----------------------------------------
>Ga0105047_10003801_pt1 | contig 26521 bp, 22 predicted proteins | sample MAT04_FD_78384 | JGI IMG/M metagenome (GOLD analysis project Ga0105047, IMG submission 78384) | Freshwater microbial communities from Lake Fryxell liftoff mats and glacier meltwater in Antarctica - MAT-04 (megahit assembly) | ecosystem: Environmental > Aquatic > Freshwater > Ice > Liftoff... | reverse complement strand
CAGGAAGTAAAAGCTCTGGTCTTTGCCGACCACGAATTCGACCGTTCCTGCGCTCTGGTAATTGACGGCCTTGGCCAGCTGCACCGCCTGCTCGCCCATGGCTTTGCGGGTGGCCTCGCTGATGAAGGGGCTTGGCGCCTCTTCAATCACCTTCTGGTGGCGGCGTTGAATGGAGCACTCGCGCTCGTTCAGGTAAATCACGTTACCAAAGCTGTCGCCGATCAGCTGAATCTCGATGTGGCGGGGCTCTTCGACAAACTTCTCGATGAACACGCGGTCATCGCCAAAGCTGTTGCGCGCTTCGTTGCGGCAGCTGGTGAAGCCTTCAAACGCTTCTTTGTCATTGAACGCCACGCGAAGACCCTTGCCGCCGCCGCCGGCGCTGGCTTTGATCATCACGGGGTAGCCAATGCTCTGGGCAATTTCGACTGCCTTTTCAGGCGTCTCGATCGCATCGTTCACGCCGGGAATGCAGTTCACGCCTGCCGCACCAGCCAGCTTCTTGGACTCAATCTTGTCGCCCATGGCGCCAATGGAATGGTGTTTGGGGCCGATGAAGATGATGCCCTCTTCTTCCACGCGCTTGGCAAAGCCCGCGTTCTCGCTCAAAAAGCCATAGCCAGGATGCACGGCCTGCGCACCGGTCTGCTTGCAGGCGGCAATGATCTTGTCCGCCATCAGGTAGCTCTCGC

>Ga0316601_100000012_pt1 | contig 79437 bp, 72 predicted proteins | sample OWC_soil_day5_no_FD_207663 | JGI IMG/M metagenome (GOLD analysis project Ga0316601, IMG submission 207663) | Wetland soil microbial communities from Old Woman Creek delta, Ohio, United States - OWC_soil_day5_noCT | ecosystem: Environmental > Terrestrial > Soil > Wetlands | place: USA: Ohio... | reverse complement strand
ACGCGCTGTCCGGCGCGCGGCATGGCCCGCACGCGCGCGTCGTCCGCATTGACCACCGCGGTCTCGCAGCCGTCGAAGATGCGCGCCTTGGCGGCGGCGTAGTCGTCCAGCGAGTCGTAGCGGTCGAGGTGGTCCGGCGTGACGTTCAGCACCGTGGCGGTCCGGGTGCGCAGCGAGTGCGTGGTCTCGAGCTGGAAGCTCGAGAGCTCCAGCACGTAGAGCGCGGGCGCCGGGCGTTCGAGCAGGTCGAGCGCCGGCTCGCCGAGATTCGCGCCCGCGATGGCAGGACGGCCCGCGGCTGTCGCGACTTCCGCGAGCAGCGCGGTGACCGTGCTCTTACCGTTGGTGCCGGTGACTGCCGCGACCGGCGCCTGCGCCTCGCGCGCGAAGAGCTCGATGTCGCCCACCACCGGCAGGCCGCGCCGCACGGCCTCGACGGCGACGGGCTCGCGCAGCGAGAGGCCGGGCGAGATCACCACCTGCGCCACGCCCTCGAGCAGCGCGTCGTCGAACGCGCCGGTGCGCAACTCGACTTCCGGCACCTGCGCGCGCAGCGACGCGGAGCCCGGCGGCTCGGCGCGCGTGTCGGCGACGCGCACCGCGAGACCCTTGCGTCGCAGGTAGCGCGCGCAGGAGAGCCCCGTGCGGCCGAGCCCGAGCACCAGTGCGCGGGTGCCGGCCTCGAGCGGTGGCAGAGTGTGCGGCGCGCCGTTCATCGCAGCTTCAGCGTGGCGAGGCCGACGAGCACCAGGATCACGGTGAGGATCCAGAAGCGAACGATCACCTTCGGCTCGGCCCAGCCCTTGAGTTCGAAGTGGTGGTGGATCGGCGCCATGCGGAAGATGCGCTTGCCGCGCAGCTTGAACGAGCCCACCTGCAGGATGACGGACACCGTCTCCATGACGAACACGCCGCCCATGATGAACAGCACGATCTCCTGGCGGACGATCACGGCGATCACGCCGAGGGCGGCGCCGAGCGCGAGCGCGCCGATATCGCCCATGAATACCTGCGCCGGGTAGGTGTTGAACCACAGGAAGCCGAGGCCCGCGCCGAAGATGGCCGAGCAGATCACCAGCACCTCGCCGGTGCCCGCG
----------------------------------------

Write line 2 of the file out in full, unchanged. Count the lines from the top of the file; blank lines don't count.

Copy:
CAGGAAGTAAAAGCTCTGGTCTTTGCCGACCACGAATTCGACCGTTCCTGCGCTCTGGTAATTGACGGCCTTGGCCAGCTGCACCGCCTGCTCGCCCATGGCTTTGCGGGTGGCCTCGCTGATGAAGGGGCTTGGCGCCTCTTCAATCACCTTCTGGTGGCGGCGTTGAATGGAGCACTCGCGCTCGTTCAGGTAAATCACGTTACCAAAGCTGTCGCCGATCAGCTGAATCTCGATGTGGCGGGGCTCTTCGACAAACTTCTCGATGAACACGCGGTCATCGCCAAAGCTGTTGCGCGCTTCGTTGCGGCAGCTGGTGAAGCCTTCAAACGCTTCTTTGTCATTGAACGCCACGCGAAGACCCTTGCCGCCGCCGCCGGCGCTGGCTTTGATCATCACGGGGTAGCCAATGCTCTGGGCAATTTCGACTGCCTTTTCAGGCGTCTCGATCGCATCGTTCACGCCGGGAATGCAGTTCACGCCTGCCGCACCAGCCAGCTTCTTGGACTCAATCTTGTCGCCCATGGCGCCAATGGAATGGTGTTTGGGGCCGATGAAGATGATGCCCTCTTCTTCCACGCGCTTGGCAAAGCCCGCGTTCTCGCTCAAAAAGCCATAGCCAGGATGCACGGCCTGCGCACCGGTCTGCTTGCAGGCGGCAATGATCTTGTCCGCCATCAGGTAGCTCTCGC